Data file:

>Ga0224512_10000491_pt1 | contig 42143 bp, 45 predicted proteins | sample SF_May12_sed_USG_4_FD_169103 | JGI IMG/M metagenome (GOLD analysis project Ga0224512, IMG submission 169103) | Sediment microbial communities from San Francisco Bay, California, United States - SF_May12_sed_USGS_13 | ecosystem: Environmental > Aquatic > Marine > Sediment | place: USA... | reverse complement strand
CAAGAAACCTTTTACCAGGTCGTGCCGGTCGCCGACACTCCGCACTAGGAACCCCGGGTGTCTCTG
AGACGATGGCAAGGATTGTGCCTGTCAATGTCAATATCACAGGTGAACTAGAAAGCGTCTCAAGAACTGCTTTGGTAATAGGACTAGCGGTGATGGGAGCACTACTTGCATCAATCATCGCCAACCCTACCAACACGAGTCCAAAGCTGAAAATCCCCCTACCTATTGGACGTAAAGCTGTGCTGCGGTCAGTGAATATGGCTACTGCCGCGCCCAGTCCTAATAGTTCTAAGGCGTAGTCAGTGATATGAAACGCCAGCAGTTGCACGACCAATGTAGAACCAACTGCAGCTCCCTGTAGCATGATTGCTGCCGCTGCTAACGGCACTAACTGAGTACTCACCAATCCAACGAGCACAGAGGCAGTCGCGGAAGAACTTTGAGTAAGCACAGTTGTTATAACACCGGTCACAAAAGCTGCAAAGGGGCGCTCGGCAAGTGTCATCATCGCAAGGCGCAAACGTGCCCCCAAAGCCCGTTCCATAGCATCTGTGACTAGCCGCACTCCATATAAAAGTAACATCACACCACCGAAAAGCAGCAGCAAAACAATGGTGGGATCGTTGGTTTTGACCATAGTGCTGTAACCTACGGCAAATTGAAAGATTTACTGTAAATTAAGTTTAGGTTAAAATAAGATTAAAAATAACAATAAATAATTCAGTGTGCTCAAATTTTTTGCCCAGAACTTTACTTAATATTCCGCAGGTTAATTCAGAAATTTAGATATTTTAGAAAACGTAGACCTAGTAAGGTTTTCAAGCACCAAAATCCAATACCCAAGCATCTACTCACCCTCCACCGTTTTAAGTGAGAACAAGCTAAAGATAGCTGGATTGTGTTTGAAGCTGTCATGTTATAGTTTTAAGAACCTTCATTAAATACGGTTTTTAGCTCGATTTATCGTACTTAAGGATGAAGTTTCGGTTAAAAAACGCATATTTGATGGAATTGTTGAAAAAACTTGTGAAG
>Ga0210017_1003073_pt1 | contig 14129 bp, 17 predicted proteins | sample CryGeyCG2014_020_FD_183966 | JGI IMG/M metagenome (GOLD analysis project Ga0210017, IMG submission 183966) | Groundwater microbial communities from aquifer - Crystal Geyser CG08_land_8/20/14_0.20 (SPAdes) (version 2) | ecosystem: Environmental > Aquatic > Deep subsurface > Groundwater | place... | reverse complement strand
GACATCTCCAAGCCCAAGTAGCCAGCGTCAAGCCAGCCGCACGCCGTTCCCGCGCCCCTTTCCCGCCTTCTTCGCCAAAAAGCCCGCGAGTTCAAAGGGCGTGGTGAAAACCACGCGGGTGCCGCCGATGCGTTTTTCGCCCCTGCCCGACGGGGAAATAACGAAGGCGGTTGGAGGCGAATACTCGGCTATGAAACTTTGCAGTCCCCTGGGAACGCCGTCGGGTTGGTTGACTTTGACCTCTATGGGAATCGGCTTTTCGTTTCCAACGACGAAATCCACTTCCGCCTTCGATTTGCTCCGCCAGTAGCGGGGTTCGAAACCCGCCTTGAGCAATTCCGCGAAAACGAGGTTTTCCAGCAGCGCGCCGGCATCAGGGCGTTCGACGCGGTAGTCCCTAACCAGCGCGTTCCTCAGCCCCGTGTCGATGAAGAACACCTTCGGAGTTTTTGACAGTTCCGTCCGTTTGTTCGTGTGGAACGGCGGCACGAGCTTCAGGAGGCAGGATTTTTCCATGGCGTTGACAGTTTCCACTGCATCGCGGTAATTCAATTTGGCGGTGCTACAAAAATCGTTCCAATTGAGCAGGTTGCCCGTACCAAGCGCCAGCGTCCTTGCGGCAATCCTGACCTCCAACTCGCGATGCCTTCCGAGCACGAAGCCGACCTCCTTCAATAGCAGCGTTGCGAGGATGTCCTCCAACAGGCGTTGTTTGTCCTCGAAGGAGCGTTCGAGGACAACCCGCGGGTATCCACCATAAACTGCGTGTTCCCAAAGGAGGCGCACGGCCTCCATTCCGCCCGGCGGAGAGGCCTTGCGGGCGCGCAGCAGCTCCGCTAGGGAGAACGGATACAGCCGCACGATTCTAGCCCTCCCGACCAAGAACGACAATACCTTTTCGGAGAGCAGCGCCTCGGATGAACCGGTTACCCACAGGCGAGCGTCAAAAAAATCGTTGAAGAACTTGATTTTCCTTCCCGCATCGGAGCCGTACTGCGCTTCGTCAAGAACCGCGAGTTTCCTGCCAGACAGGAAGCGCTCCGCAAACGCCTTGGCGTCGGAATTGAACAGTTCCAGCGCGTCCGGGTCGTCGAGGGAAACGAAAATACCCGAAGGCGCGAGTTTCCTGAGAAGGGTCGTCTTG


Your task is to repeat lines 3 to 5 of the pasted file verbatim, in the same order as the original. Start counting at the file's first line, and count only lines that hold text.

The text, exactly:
AGACGATGGCAAGGATTGTGCCTGTCAATGTCAATATCACAGGTGAACTAGAAAGCGTCTCAAGAACTGCTTTGGTAATAGGACTAGCGGTGATGGGAGCACTACTTGCATCAATCATCGCCAACCCTACCAACACGAGTCCAAAGCTGAAAATCCCCCTACCTATTGGACGTAAAGCTGTGCTGCGGTCAGTGAATATGGCTACTGCCGCGCCCAGTCCTAATAGTTCTAAGGCGTAGTCAGTGATATGAAACGCCAGCAGTTGCACGACCAATGTAGAACCAACTGCAGCTCCCTGTAGCATGATTGCTGCCGCTGCTAACGGCACTAACTGAGTACTCACCAATCCAACGAGCACAGAGGCAGTCGCGGAAGAACTTTGAGTAAGCACAGTTGTTATAACACCGGTCACAAAAGCTGCAAAGGGGCGCTCGGCAAGTGTCATCATCGCAAGGCGCAAACGTGCCCCCAAAGCCCGTTCCATAGCATCTGTGACTAGCCGCACTCCATATAAAAGTAACATCACACCACCGAAAAGCAGCAGCAAAACAATGGTGGGATCGTTGGTTTTGACCATAGTGCTGTAACCTACGGCAAATTGAAAGATTTACTGTAAATTAAGTTTAGGTTAAAATAAGATTAAAAATAACAATAAATAATTCAGTGTGCTCAAATTTTTTGCCCAGAACTTTACTTAATATTCCGCAGGTTAATTCAGAAATTTAGATATTTTAGAAAACGTAGACCTAGTAAGGTTTTCAAGCACCAAAATCCAATACCCAAGCATCTACTCACCCTCCACCGTTTTAAGTGAGAACAAGCTAAAGATAGCTGGATTGTGTTTGAAGCTGTCATGTTATAGTTTTAAGAACCTTCATTAAATACGGTTTTTAGCTCGATTTATCGTACTTAAGGATGAAGTTTCGGTTAAAAAACGCATATTTGATGGAATTGTTGAAAAAACTTGTGAAG
>Ga0210017_1003073_pt1 | contig 14129 bp, 17 predicted proteins | sample CryGeyCG2014_020_FD_183966 | JGI IMG/M metagenome (GOLD analysis project Ga0210017, IMG submission 183966) | Groundwater microbial communities from aquifer - Crystal Geyser CG08_land_8/20/14_0.20 (SPAdes) (version 2) | ecosystem: Environmental > Aquatic > Deep subsurface > Groundwater | place... | reverse complement strand
GACATCTCCAAGCCCAAGTAGCCAGCGTCAAGCCAGCCGCACGCCGTTCCCGCGCCCCTTTCCCGCCTTCTTCGCCAAAAAGCCCGCGAGTTCAAAGGGCGTGGTGAAAACCACGCGGGTGCCGCCGATGCGTTTTTCGCCCCTGCCCGACGGGGAAATAACGAAGGCGGTTGGAGGCGAATACTCGGCTATGAAACTTTGCAGTCCCCTGGGAACGCCGTCGGGTTGGTTGACTTTGACCTCTATGGGAATCGGCTTTTCGTTTCCAACGACGAAATCCACTTCCGCCTTCGATTTGCTCCGCCAGTAGCGGGGTTCGAAACCCGCCTTGAGCAATTCCGCGAAAACGAGGTTTTCCAGCAGCGCGCCGGCATCAGGGCGTTCGACGCGGTAGTCCCTAACCAGCGCGTTCCTCAGCCCCGTGTCGATGAAGAACACCTTCGGAGTTTTTGACAGTTCCGTCCGTTTGTTCGTGTGGAACGGCGGCACGAGCTTCAGGAGGCAGGATTTTTCCATGGCGTTGACAGTTTCCACTGCATCGCGGTAATTCAATTTGGCGGTGCTACAAAAATCGTTCCAATTGAGCAGGTTGCCCGTACCAAGCGCCAGCGTCCTTGCGGCAATCCTGACCTCCAACTCGCGATGCCTTCCGAGCACGAAGCCGACCTCCTTCAATAGCAGCGTTGCGAGGATGTCCTCCAACAGGCGTTGTTTGTCCTCGAAGGAGCGTTCGAGGACAACCCGCGGGTATCCACCATAAACTGCGTGTTCCCAAAGGAGGCGCACGGCCTCCATTCCGCCCGGCGGAGAGGCCTTGCGGGCGCGCAGCAGCTCCGCTAGGGAGAACGGATACAGCCGCACGATTCTAGCCCTCCCGACCAAGAACGACAATACCTTTTCGGAGAGCAGCGCCTCGGATGAACCGGTTACCCACAGGCGAGCGTCAAAAAAATCGTTGAAGAACTTGATTTTCCTTCCCGCATCGGAGCCGTACTGCGCTTCGTCAAGAACCGCGAGTTTCCTGCCAGACAGGAAGCGCTCCGCAAACGCCTTGGCGTCGGAATTGAACAGTTCCAGCGCGTCCGGGTCGTCGAGGGAAACGAAAATACCCGAAGGCGCGAGTTTCCTGAGAAGGGTCGTCTTG